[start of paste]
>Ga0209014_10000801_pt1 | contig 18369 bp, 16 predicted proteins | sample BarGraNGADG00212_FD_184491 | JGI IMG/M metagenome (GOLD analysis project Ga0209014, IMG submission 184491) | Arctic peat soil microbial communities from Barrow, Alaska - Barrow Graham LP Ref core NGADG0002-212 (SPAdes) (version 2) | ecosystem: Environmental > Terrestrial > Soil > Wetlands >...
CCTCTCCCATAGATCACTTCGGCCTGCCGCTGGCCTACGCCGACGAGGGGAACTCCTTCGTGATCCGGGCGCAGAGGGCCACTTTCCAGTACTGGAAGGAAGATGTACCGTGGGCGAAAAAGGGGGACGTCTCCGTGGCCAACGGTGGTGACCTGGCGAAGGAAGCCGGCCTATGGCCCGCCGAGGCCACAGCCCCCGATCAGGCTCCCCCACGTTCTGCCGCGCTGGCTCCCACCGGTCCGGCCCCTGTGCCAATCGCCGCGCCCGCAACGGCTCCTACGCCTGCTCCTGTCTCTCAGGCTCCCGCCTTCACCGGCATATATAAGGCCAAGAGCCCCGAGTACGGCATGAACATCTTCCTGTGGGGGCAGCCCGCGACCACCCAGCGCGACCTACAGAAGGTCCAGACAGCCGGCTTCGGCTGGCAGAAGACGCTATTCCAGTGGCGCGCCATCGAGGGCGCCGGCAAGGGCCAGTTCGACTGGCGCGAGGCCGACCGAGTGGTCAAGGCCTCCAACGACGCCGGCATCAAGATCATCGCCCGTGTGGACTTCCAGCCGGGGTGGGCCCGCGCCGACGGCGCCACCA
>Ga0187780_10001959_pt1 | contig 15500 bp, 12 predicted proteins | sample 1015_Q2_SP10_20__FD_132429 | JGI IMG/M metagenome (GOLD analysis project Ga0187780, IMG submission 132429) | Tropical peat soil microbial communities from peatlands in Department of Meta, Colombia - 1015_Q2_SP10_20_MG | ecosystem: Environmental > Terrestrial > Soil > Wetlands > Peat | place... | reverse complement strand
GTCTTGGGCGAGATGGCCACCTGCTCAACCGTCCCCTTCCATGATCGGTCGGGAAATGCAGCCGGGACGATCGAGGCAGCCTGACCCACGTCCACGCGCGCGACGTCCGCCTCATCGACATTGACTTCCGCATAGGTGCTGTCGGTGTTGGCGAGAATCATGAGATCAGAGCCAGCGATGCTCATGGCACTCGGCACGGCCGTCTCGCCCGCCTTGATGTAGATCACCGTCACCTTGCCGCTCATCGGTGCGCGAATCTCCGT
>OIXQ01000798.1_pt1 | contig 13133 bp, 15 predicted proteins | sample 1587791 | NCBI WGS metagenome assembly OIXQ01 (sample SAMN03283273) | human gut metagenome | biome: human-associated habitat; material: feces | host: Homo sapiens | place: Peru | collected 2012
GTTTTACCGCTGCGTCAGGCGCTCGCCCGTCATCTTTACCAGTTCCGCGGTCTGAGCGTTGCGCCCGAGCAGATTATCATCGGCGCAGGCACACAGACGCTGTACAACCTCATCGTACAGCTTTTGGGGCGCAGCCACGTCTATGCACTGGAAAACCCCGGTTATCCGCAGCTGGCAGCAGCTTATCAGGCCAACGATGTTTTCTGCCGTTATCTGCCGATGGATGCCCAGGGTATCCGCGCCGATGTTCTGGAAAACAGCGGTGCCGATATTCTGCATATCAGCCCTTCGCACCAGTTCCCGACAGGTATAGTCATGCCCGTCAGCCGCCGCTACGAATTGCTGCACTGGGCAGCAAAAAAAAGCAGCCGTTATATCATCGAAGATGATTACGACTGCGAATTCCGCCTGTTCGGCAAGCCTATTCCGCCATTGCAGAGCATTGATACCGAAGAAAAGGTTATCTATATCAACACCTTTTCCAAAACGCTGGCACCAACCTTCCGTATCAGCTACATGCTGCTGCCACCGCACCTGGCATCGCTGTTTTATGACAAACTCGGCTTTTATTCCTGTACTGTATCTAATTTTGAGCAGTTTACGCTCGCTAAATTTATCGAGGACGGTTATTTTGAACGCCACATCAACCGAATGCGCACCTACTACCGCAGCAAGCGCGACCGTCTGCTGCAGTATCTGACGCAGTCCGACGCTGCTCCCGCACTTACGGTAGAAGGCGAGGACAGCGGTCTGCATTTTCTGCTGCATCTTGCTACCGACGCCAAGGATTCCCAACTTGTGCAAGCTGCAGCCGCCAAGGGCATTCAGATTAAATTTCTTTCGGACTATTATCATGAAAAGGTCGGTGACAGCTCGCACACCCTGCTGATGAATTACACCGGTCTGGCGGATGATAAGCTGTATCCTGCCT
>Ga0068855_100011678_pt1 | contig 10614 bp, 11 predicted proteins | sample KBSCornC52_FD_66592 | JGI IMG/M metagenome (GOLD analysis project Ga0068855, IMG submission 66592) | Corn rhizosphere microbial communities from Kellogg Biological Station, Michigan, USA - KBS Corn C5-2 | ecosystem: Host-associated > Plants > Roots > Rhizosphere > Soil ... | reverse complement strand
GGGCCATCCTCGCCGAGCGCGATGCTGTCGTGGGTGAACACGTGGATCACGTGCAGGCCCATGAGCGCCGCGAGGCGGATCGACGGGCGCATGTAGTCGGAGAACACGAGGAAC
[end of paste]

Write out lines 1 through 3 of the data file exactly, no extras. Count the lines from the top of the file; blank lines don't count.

>Ga0209014_10000801_pt1 | contig 18369 bp, 16 predicted proteins | sample BarGraNGADG00212_FD_184491 | JGI IMG/M metagenome (GOLD analysis project Ga0209014, IMG submission 184491) | Arctic peat soil microbial communities from Barrow, Alaska - Barrow Graham LP Ref core NGADG0002-212 (SPAdes) (version 2) | ecosystem: Environmental > Terrestrial > Soil > Wetlands >...
CCTCTCCCATAGATCACTTCGGCCTGCCGCTGGCCTACGCCGACGAGGGGAACTCCTTCGTGATCCGGGCGCAGAGGGCCACTTTCCAGTACTGGAAGGAAGATGTACCGTGGGCGAAAAAGGGGGACGTCTCCGTGGCCAACGGTGGTGACCTGGCGAAGGAAGCCGGCCTATGGCCCGCCGAGGCCACAGCCCCCGATCAGGCTCCCCCACGTTCTGCCGCGCTGGCTCCCACCGGTCCGGCCCCTGTGCCAATCGCCGCGCCCGCAACGGCTCCTACGCCTGCTCCTGTCTCTCAGGCTCCCGCCTTCACCGGCATATATAAGGCCAAGAGCCCCGAGTACGGCATGAACATCTTCCTGTGGGGGCAGCCCGCGACCACCCAGCGCGACCTACAGAAGGTCCAGACAGCCGGCTTCGGCTGGCAGAAGACGCTATTCCAGTGGCGCGCCATCGAGGGCGCCGGCAAGGGCCAGTTCGACTGGCGCGAGGCCGACCGAGTGGTCAAGGCCTCCAACGACGCCGGCATCAAGATCATCGCCCGTGTGGACTTCCAGCCGGGGTGGGCCCGCGCCGACGGCGCCACCA
>Ga0187780_10001959_pt1 | contig 15500 bp, 12 predicted proteins | sample 1015_Q2_SP10_20__FD_132429 | JGI IMG/M metagenome (GOLD analysis project Ga0187780, IMG submission 132429) | Tropical peat soil microbial communities from peatlands in Department of Meta, Colombia - 1015_Q2_SP10_20_MG | ecosystem: Environmental > Terrestrial > Soil > Wetlands > Peat | place... | reverse complement strand